Cartier, the king of jewelers

Quality is timeless.

Yet, visitors to San Francisco’s Legion of Honor will get a rare treat and the opportunity to peer back through time — more than
100 years of famed French jewelry house Cartier’s presence in this country — to see famous jewels, singular gemstones and intriguing mystery clocks created for icons, screen stars and royalty.

Some 300 exquisite objects, from the early 20th-century Belle Epoque period through the 1960s and ’70s, will be on display in “Cartier and America.” The world exclusive exhibit opens Saturday and runs through April 18.

What makes this exhibition important, says Fine Arts Museums Director John Buchanan, is that it focuses on Americans who owned the spectacular pieces.

The show, according to Buchanan, has three primary themes: “First, there are these incredible stones, then the sentimental jewelry owned by American screen idols and celebrities, and then, of course, the clocks are magnificent.”

Cartier, called “king of jewelers and jeweler to the kings,” designed jewelry for Hollywood royalty like Elizabeth Taylor, Gloria Swanson and Mary Pickford. The Dutchess of Windsor also was a valued customer.

“Cartier and America” features, for the first time, Princess Grace of Monaco’s personal jewelry, including her 10.47-carat, emerald-cut diamond ring with two baguettes set in platinum, her significant diamond necklace and her signature gold “bird” brooches.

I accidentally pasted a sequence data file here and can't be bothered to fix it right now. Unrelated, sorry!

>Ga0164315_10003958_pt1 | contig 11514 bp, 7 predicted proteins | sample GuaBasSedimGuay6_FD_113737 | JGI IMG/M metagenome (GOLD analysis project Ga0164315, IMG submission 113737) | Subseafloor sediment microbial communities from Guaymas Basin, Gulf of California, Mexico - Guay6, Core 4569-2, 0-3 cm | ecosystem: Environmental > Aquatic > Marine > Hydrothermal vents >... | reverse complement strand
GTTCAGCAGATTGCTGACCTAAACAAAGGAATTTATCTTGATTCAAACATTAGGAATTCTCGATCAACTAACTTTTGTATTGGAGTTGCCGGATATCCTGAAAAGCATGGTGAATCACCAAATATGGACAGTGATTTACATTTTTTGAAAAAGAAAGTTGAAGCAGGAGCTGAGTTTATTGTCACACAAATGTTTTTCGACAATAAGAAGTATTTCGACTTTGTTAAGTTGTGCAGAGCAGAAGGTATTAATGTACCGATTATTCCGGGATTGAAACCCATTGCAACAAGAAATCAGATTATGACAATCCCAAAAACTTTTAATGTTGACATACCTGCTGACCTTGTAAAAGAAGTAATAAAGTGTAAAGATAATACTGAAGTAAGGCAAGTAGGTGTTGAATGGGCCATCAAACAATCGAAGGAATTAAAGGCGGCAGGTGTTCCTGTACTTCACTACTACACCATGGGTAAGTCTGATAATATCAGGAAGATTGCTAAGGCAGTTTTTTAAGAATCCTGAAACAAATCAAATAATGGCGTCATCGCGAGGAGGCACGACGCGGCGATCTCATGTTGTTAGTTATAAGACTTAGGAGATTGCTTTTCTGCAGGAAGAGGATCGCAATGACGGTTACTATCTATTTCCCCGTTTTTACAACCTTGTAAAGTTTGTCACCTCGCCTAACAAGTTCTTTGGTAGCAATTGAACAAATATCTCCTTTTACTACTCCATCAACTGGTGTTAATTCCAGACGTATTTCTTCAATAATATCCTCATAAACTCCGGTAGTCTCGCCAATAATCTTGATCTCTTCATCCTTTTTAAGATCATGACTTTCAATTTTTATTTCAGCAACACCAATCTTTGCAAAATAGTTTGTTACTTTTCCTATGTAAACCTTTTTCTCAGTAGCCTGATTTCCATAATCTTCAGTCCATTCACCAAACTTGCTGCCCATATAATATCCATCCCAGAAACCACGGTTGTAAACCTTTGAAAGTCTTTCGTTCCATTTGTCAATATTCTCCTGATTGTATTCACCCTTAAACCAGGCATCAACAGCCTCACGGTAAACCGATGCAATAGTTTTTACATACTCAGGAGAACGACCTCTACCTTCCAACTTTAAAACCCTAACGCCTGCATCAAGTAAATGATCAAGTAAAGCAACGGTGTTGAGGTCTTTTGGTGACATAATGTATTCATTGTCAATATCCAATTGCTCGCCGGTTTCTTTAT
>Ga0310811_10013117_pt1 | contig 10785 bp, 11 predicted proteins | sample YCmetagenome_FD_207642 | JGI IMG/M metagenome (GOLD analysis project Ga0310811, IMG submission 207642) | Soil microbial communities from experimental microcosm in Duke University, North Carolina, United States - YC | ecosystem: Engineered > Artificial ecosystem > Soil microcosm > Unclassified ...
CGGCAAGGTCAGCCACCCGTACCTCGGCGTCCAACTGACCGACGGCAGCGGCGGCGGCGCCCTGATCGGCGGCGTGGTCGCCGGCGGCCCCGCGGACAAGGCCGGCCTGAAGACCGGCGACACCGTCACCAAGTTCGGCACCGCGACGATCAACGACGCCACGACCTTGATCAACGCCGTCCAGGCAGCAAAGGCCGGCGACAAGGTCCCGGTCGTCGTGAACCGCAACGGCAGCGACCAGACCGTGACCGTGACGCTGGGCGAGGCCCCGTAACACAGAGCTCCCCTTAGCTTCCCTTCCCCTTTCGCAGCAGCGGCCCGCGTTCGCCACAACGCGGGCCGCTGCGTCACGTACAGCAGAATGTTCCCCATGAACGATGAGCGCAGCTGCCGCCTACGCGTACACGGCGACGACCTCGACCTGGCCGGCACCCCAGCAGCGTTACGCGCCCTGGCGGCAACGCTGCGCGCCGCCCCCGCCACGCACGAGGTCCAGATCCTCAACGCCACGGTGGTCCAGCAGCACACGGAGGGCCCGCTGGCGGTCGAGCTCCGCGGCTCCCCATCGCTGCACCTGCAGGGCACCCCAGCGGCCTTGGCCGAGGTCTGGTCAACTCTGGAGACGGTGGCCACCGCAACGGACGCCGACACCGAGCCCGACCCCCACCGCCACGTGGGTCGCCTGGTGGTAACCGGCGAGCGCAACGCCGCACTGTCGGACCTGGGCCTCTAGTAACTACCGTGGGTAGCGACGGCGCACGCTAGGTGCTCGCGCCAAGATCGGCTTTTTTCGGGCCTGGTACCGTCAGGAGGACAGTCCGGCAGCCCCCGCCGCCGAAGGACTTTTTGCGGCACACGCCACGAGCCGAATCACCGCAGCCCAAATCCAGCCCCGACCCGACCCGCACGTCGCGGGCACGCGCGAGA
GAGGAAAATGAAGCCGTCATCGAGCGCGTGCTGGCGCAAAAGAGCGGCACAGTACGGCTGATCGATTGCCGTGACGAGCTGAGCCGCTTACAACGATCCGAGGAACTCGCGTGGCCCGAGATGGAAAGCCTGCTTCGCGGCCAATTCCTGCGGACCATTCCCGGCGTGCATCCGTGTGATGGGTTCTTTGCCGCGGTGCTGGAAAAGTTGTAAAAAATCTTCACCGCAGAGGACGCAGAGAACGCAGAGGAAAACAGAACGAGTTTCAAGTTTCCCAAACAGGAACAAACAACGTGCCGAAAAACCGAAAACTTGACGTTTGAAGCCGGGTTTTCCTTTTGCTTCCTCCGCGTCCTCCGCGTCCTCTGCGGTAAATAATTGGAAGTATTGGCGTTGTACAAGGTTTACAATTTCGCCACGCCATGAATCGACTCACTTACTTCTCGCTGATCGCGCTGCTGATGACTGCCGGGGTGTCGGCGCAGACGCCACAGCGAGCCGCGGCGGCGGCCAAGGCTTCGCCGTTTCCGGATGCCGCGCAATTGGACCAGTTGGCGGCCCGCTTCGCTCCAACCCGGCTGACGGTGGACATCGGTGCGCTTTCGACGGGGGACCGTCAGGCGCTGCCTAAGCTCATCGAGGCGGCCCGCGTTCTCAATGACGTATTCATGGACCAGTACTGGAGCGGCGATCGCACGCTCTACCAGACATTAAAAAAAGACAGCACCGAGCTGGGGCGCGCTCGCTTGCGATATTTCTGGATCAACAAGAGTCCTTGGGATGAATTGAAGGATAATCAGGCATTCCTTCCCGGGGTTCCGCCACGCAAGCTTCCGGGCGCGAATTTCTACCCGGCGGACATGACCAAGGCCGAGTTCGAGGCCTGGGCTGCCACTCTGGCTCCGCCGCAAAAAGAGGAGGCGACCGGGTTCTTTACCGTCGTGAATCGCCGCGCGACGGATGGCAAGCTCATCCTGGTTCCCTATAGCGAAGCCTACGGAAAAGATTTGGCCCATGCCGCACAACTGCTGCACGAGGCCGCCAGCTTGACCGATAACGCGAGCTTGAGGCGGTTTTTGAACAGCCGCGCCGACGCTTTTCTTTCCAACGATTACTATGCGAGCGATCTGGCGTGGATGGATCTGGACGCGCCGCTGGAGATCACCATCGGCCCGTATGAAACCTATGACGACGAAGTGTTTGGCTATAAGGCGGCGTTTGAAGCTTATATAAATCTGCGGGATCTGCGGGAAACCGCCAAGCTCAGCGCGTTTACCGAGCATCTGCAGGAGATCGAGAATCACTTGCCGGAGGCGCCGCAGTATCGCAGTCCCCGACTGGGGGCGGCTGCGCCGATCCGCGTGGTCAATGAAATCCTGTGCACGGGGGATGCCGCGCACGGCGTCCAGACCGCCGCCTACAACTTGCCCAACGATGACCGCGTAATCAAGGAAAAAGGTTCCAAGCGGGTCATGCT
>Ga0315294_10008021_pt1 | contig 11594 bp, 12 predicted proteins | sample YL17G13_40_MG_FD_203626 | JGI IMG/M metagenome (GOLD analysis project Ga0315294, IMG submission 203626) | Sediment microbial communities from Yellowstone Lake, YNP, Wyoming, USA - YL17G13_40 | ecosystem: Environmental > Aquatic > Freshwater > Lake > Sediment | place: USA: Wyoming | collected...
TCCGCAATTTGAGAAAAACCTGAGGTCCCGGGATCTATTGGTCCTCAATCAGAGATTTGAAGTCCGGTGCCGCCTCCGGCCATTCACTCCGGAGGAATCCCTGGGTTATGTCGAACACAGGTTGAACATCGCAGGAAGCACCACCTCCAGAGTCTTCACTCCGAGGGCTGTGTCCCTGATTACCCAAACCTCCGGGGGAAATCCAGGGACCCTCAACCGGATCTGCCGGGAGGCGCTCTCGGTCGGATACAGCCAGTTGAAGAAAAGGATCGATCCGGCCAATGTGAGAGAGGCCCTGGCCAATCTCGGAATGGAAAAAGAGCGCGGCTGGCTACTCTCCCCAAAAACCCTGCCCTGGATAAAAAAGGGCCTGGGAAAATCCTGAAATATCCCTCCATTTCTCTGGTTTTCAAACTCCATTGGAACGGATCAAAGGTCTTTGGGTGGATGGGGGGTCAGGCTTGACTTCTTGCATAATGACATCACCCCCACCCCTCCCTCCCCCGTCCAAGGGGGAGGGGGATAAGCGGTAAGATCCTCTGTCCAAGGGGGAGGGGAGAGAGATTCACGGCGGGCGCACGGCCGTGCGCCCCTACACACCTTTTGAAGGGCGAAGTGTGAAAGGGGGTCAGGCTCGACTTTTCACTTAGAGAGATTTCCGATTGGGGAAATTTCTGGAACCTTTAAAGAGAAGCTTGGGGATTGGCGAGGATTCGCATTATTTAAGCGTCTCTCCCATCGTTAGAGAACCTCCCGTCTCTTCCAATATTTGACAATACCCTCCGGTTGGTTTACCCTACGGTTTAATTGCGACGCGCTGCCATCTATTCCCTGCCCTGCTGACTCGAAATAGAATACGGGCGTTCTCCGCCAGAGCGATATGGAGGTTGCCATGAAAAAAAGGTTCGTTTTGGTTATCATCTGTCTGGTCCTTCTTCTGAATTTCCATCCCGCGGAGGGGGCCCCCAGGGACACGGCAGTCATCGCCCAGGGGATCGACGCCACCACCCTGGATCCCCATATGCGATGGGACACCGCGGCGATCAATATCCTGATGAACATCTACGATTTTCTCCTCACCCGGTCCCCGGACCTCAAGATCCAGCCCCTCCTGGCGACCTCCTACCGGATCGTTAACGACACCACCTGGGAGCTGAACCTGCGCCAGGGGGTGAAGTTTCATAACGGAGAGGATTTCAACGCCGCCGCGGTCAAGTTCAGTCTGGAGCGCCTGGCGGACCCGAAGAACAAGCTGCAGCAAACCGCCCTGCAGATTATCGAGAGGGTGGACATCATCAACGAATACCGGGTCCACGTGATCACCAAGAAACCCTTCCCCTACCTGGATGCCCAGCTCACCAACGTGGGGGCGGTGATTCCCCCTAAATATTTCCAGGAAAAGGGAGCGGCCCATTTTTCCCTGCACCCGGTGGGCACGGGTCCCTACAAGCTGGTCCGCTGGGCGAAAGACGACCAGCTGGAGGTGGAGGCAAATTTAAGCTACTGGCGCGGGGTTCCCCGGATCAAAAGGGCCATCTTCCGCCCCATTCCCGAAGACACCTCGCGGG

One particularly interesting item is the Tutti Frutti necklace, a medley of hundreds of precious and semiprecious stones fabricated for socialite and Singer sewing machine heiress Daisy Fellowes in the 1920s.

Another unique piece created in the 1920s, from a collection owned by cereal heiress Marjorie Merriweather Post and lent to the museum by Post’s Hillwood Estate Museum in Washington, D.C., is a brooch incorporating rare Indian carved emeralds, one dating from the 16th-century Mughal era.

“Mystery” clocks, lent to the museum from the Lindemann Collection of Palm Beach, are so named because they represent the “art of illusion” and artistic individuality. Created in 1913, the first was sold to the American mogul J.P. Morgan.

“I think in these times visitors should take away the idea that whatever is the best that there is, that is lasting — jewelry, art, furniture, is worthwhile collecting and viewing,” says Diane B. Wilsey, president of the Fine Arts Museums board of directors.

“That’s what the Fine Arts Museums stand for, and what Cartier has done for 100 years.”

IF YOU GO
Cartier and America

Where: Legion of Honor, Lincoln Park, 34th Avenue and Clement Street, San Francisco
When: Opens Saturday; 9:30 a.m. to 5:15 p.m. Tuesdays-Sundays; closes April 18
Tickets: $16 to $20, includes special exhibit surcharge
Contact: (415) 750-3600, www.legionofhonor.org

artsentertainmentOther Arts

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